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Zimbabwe still landmine infested 33 years after conflict
April 15, 2013
one of the most mine-impacted countries in the world in terms of
area affected and density of mines. By this measure, it compares
to countries in immediate post-conflict transition periods, according
to a representative of Britain’s HALO Trust, an organization
dedicated to removing of the debris of war, such as mines. HALO
Trust participated in a discussion on landmines Tuesday, April 2,
as part of the U.S. Embassy Public Affairs Food for Thought public
has one of the densest minefields in the world, with about 5,500
landmines per kilometer. The proximity of the people to the minefields
shows that it is inevitable that there will be a trickle of accidents
due to the need to grow crops and herd cattle,” said Tom Dibb,
a representative from the HALO Trust. Landmines claimed the lives
of over 20 people in Zimbabwe throughout 2012, said Dibb, who managed
mine clearance programmes in Chechnya and Afghanistan in addition
to work in Afghanistan and Southeast Asia. Despite clearance conducted
by the military demining squadron, Zimbabwe still has more than
200 square kilometers of ground assessed to be impacted by landmines.
According to HALO Trust, during the Liberation War of the 1970s,
Rhodesian forces laid an extensive series of minefields along the
borders between Zimbabwe (then Rhodesia) and Zambia and Mozambique
in an attempt to prevent liberation movements from moving in and
out of the country for training and supplies. These belts of landmines
are located on Zimbabwe’s northeast border with Mozambique
and extend 335km from Musengezi to Rwenya and traverse major border
towns including Mukumbura and Nyamapanda.
a signatory of the Ottawa Convention, which prohibits the use of
stockpiling, production, and transfer of anti-personnel mines. By
January 2015, the country must produce a detailed plan of how it
will achieve its Convention commitments.
Dibb said efforts
to demine the country’s border are supported by HALO Trust
and the Norwegian Peoples Aid (NPA). The western border in the Victoria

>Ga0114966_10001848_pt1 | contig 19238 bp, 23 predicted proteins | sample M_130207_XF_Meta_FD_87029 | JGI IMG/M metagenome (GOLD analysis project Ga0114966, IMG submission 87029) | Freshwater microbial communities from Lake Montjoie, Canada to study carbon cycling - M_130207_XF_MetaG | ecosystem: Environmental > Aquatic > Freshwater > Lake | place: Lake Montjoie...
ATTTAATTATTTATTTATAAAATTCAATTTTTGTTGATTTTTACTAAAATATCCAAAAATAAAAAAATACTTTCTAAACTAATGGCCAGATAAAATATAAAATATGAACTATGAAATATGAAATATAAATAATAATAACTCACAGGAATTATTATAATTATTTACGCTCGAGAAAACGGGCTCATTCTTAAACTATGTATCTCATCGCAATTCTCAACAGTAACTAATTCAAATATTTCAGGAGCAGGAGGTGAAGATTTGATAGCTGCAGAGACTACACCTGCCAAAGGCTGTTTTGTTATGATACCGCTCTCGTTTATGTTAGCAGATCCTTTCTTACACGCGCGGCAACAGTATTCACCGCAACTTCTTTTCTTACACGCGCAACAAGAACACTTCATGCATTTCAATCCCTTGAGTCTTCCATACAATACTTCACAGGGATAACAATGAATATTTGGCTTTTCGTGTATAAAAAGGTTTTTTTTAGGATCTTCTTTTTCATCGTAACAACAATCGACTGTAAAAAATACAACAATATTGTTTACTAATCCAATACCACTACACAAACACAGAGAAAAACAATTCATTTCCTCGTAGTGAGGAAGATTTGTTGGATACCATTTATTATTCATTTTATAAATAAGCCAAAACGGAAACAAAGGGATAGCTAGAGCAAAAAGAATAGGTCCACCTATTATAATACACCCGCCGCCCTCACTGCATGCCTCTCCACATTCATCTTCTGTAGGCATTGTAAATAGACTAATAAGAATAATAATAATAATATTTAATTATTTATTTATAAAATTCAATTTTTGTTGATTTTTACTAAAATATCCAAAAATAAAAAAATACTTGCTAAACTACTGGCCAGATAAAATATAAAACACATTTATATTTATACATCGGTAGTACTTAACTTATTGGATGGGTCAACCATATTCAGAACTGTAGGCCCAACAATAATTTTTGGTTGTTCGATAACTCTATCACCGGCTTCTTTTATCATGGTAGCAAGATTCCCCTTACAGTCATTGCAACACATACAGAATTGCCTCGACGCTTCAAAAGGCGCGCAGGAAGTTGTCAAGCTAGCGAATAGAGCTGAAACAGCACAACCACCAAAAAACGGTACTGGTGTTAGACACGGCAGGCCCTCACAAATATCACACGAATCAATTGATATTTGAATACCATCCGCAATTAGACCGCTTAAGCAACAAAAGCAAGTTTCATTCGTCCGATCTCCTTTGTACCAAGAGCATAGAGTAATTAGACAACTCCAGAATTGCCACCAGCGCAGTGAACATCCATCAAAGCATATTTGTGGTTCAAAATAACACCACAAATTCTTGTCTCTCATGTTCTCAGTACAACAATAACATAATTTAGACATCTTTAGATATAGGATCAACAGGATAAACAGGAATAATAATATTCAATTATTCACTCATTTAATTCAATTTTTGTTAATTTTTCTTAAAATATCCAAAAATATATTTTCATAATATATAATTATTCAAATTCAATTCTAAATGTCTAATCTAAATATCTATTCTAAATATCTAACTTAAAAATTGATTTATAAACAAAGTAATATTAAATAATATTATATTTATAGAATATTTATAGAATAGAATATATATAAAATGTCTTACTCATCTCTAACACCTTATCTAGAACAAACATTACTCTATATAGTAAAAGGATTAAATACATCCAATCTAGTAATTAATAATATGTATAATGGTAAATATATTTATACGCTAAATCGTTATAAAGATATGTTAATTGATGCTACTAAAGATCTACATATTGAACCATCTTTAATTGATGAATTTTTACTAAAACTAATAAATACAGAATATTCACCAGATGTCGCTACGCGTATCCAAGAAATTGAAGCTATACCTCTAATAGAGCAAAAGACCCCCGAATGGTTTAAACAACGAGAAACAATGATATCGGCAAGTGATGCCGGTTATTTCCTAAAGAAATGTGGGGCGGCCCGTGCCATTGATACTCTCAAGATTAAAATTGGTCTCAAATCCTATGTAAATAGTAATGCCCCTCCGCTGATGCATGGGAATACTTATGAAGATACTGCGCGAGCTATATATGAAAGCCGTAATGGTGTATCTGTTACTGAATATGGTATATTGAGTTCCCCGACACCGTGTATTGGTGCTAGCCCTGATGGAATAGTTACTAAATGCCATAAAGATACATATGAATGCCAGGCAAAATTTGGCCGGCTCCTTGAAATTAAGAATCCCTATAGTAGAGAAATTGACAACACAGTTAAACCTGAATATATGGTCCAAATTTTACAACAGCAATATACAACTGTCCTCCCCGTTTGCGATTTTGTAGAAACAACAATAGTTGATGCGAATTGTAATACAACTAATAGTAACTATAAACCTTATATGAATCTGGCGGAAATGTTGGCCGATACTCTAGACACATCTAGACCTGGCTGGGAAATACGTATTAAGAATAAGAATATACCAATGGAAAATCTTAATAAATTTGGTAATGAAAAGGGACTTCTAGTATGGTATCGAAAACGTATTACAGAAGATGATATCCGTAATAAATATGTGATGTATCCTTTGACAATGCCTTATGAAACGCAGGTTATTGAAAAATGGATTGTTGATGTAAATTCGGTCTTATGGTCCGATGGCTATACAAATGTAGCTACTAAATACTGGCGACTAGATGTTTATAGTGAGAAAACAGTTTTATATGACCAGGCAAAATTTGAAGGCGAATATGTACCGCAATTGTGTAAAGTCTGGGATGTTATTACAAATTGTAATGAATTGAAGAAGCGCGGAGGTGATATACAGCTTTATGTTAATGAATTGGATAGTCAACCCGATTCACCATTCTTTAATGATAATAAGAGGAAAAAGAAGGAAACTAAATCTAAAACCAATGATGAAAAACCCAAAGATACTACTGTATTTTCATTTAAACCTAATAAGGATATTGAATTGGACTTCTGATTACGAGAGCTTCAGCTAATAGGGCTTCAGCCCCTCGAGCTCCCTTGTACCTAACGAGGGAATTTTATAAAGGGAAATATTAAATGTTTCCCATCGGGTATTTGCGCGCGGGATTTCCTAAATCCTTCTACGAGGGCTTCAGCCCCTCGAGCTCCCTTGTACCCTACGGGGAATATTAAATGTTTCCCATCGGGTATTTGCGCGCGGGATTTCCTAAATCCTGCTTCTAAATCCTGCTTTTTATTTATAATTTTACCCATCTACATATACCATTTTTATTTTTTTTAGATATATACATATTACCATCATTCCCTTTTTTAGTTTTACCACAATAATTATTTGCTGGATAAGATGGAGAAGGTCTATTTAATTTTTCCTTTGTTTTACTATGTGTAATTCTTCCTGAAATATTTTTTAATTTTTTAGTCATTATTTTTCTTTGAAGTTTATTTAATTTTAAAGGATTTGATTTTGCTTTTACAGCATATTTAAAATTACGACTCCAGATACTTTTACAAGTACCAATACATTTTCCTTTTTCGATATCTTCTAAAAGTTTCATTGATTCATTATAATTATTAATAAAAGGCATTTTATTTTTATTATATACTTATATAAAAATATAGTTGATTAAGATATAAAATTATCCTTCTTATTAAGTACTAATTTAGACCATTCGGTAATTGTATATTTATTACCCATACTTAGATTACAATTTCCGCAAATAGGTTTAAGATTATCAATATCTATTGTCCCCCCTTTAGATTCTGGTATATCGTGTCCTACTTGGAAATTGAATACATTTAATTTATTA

Falls region was successfully demined by the Zimbabwe National Army.
Dibb co-presented the discussion session with two University
of Zimbabwe researchers, Trust Masiya (Institute of Mining Research)
and Professor Charles Nhachi (College of Health Sciences). The academics
shared information about how mercury is used in gold mining and
the dangers of mercury in general, as part of a public awareness
program for International Mine Action Day (April 4) facilitated
by Jean Phillipson of the U.S. Embassy.
topics are tied together by a common misconception that landmines
contain valuable “red mercury,” resulting in people
tampering with the explosive devices. Dibb and his co-presenters,
researchers from the University of Zimbabwe including the chair
of the Clinical and Pharmacology and Toxicology of Health Sciences,
demystified the popular belief that there is mercury in landmines,
stating that there is no mercury of any sort in landmines.
Early this year,
five people were killed in the high-density suburb of Chitungwiza
(30 kilometers south of Zimbabwe’s capital city, Harare) by
an explosion. Police confirmed that a landmine caused the blast
and they speculate it was in an attempt to extract this mythical
red mercury which is believed to fetch value elsewhere.
about the presence of valuable “red mercury” in landmines
has encouraged people to tamper with dangerous explosive ordnances.
While not present in landmines, mercury, if not used correctly,
can be harmful to people and has environmental impacts.
“Exposure to mercury could cause adverse health effects,”
said Professor Nhachi. “It is toxic to plants and the soil
as well. When it is in its organic form, it easily penetrates membranes
in the body.” He said that renal lesions are one of the symptoms
of exposure to mercury, which injures the urinary system and can
lead to death in the most extreme cases.
Small-scale miners continue to use mercury (not the mythical red
mercury) to extract gold, a situation Masiya described as unfortunate
given the health and environmental consequences that come with improper
use. There are more than 400,000 people involved in artisanal small
scale mining countrywide.
scale miners use mercury because they believe it is the most effective
way to mine gold. It is cheap and readily available; it costs about
$150-$200 per kilogram; and there are no permits for purchasing
the product,” Masiya said. He said most small scale miners
use their bare hands to separate mercury from the gold and when
smelting gold over an open fire, resulting in them inhaling the
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